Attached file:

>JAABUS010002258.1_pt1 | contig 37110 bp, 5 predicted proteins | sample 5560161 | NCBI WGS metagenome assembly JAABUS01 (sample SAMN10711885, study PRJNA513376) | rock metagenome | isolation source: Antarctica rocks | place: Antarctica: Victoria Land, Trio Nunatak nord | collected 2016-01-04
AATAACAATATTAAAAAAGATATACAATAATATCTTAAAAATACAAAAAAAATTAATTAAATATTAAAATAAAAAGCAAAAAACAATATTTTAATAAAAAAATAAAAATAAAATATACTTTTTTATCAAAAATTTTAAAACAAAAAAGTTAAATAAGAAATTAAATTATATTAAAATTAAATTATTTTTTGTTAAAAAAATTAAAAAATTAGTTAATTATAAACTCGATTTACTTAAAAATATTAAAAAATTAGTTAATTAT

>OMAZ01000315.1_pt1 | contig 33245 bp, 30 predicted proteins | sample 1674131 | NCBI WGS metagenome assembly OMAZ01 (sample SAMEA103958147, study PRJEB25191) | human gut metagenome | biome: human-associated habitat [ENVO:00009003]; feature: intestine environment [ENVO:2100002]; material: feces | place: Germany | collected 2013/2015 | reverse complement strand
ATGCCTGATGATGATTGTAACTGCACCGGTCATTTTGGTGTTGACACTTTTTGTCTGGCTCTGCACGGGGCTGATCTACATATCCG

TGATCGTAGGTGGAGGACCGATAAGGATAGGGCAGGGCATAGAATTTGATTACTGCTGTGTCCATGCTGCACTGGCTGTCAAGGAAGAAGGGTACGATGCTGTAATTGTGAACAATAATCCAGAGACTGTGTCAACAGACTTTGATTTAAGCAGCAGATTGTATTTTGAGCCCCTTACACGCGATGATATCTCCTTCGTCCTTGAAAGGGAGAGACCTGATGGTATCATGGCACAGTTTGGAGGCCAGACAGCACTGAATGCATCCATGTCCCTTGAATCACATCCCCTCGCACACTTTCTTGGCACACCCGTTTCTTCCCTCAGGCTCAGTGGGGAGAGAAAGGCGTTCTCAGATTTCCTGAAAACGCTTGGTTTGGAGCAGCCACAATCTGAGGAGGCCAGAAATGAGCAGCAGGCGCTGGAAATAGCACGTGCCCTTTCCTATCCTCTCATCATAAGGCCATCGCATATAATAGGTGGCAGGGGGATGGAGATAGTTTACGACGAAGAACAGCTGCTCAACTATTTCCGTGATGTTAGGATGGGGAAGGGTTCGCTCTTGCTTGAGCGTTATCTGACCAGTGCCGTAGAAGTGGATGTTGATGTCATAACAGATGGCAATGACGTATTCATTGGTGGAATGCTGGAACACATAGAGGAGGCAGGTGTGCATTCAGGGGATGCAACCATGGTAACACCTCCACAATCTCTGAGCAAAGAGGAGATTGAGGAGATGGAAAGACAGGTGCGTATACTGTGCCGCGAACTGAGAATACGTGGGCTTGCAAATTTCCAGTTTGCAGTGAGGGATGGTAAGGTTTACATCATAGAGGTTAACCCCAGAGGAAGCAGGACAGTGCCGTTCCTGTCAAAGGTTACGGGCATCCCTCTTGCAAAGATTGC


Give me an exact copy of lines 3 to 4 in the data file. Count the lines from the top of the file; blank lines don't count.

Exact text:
>OMAZ01000315.1_pt1 | contig 33245 bp, 30 predicted proteins | sample 1674131 | NCBI WGS metagenome assembly OMAZ01 (sample SAMEA103958147, study PRJEB25191) | human gut metagenome | biome: human-associated habitat [ENVO:00009003]; feature: intestine environment [ENVO:2100002]; material: feces | place: Germany | collected 2013/2015 | reverse complement strand
ATGCCTGATGATGATTGTAACTGCACCGGTCATTTTGGTGTTGACACTTTTTGTCTGGCTCTGCACGGGGCTGATCTACATATCCG